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dc.contributor.authorStopher, Peter
dc.contributor.authorAlsnih, Rahaf
dc.contributor.authorBullock, Philip
dc.contributor.authorAmpt, Liz
dc.date.accessioned2018-11-22
dc.date.available2018-11-22
dc.date.issued2004-07-01
dc.identifier.issn1440-3501
dc.identifier.urihttp://hdl.handle.net/2123/19278
dc.description.abstractConsiderable interest in the policy of voluntary travel behaviour change interventions, known as by the generic name of TravelSmart®, has emerged. Measuring its effectiveness and determining its cost-benefit ratios is a major issue. Several difficulties arise in this process. First, it requires both a before and an after survey, sufficiently far apart to detect stable change in household travel behaviour. Second, it requires estimates of numbers of trips and activities, distance travelled by mode, time spent travelling by mode, and the modes of travel used. These are poorly reported in household travel surveys, introducing serious potentials for error in evaluation. Third, are issues relating to sample sizes to detect changes of the order of 5 to 10 percent in various travel behaviours, with acceptable accuracy. After discussing these issues in some detail, we describe a potential survey process, using GPS devices, that can overcome a number of the problems. We describe the information that can be obtained through the GPS and its associated prompted recall survey, demonstrating some of the benefits associated with this procedure. We conclude that evaluation is a significant issue that requires substantial funding to be done effectively, but that the GPS survey offers a high level of reliability in the information obtaineden_AU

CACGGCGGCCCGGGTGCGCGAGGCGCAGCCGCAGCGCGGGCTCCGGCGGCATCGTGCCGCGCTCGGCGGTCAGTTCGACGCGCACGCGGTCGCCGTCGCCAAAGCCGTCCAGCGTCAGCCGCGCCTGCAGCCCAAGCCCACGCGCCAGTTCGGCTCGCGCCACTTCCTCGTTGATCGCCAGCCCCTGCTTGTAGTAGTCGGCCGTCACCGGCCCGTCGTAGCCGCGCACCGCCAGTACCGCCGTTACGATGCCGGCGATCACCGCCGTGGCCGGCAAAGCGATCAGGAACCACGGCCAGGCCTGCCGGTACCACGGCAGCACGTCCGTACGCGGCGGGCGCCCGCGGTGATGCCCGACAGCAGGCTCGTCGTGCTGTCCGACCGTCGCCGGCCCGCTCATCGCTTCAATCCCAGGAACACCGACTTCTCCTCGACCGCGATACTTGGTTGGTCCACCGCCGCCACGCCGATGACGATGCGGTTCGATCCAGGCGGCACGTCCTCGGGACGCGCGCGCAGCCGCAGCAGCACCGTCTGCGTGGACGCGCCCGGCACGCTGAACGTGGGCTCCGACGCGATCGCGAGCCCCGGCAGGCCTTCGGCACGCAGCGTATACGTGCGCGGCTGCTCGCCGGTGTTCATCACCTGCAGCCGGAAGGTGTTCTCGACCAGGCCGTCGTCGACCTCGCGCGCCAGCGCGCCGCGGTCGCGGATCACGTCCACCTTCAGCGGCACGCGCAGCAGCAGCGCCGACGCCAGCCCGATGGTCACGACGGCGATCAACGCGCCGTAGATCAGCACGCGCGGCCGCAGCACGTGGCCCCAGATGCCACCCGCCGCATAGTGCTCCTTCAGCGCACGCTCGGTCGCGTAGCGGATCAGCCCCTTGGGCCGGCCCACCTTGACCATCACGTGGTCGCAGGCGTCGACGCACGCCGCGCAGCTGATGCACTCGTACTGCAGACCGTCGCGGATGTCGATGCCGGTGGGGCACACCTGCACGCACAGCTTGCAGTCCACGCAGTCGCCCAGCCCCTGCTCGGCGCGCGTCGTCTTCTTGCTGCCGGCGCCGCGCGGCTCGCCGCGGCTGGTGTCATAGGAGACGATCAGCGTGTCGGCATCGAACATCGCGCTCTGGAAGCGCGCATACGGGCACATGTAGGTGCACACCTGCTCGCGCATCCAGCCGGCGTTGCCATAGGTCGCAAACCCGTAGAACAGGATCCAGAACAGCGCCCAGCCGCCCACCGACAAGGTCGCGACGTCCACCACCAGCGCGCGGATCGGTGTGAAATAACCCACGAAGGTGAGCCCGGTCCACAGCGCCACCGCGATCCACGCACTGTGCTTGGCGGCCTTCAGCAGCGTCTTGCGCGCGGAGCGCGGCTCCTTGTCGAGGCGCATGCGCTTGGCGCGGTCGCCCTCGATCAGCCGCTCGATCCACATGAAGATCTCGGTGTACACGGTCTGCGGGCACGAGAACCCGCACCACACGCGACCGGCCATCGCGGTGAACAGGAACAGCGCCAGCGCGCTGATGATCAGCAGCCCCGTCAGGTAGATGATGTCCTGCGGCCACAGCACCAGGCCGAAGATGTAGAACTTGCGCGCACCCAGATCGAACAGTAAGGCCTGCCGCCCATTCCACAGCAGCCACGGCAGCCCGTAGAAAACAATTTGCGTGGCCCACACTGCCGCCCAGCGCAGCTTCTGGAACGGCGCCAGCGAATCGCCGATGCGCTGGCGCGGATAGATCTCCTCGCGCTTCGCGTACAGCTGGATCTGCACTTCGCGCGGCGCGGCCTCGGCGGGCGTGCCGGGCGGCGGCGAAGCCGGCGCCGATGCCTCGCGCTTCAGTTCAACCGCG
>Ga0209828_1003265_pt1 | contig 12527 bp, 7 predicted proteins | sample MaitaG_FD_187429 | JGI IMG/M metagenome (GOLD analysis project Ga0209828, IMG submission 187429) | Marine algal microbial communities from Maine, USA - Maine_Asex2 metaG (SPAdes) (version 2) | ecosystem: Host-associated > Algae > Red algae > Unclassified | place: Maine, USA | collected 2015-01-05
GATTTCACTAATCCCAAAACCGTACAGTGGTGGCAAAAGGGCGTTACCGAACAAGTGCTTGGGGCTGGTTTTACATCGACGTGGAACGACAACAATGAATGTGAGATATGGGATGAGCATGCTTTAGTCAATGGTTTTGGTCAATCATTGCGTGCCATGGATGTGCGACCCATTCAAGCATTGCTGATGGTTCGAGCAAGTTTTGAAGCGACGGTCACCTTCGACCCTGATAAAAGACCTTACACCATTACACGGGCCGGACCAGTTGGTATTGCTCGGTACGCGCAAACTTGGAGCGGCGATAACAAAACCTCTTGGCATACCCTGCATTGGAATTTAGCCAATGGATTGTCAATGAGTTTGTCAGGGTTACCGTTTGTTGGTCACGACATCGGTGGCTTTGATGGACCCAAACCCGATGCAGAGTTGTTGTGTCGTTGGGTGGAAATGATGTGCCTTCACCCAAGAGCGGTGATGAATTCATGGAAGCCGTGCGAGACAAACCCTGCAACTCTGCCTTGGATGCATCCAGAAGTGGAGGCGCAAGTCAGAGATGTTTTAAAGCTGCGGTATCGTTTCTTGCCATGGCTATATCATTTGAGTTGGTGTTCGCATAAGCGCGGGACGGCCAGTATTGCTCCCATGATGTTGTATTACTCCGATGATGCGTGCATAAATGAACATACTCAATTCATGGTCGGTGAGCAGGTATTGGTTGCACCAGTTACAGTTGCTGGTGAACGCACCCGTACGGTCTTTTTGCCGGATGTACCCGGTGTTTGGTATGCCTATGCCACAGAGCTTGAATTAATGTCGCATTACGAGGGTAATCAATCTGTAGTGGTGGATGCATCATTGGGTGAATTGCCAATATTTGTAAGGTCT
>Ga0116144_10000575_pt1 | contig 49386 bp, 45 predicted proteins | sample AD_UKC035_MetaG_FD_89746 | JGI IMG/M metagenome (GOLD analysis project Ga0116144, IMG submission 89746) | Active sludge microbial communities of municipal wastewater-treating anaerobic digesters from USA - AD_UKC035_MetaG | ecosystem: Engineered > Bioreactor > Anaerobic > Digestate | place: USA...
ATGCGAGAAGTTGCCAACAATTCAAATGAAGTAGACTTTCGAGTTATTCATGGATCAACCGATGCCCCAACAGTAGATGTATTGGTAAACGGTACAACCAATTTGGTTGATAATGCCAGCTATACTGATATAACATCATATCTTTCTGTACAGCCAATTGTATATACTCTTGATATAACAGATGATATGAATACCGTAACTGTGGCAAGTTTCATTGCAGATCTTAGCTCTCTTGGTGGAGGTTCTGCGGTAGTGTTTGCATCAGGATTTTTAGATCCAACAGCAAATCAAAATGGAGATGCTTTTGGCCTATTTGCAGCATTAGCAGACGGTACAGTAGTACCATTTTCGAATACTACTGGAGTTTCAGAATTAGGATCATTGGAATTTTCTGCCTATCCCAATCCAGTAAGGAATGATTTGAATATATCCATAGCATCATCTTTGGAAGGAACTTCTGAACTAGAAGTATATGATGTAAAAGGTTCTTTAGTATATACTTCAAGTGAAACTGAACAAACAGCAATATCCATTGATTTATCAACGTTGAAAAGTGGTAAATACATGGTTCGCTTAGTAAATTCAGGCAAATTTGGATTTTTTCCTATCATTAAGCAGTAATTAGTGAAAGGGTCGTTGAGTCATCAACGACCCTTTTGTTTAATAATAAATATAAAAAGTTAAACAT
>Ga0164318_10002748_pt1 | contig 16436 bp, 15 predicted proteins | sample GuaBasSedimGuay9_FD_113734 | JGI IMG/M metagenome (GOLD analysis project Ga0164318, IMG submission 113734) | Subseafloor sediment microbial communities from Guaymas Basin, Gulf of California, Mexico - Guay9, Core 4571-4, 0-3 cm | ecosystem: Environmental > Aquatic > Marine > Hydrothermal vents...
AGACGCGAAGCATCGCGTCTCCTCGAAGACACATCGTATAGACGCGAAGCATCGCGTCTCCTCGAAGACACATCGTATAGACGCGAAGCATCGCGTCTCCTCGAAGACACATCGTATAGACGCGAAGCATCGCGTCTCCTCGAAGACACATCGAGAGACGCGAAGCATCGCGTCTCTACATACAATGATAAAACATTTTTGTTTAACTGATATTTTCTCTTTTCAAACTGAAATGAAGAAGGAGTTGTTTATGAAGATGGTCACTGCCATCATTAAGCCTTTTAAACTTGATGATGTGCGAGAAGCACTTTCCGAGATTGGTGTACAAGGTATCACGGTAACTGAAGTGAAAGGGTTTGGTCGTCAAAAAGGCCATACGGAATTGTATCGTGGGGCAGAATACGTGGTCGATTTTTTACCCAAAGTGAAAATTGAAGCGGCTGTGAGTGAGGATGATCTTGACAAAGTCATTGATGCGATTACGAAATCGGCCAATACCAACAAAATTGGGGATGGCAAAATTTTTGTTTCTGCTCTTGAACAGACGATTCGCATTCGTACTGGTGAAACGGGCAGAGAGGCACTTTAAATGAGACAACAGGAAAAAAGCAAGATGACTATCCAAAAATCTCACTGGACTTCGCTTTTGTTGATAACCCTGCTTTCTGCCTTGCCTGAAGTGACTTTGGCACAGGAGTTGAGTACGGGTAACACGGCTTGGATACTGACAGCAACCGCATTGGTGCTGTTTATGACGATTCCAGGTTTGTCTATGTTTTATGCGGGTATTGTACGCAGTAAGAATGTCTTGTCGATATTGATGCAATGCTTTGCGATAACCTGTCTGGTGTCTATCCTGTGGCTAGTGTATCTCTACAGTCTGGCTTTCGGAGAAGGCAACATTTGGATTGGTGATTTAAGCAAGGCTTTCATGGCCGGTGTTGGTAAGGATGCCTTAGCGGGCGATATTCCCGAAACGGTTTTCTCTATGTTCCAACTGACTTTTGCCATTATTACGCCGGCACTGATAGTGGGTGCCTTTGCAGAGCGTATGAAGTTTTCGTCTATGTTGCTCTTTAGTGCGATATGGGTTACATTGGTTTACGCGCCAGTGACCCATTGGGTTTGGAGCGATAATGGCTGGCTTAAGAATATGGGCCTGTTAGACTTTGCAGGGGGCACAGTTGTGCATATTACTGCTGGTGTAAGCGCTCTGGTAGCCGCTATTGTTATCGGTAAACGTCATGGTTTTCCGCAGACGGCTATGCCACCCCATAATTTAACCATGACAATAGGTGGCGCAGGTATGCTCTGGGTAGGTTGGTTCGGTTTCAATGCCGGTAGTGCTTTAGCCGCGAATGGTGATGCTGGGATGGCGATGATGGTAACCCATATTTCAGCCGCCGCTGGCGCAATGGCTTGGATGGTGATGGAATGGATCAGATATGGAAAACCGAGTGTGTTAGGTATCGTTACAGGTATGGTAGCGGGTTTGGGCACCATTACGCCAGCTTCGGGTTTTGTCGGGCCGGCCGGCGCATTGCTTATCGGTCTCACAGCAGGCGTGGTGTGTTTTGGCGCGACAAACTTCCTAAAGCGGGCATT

dc.relation.ispartofseriesITS-WP-04-17en_AU
dc.subjectVoluntary travel behaviour modification and measurement of change, sample size, panel surveysen_AU
dc.titleEvaluating Voluntary Travel Behaviour Interventionsen_AU
dc.typeWorking Paperen_AU
dc.contributor.departmentITLSen_AU


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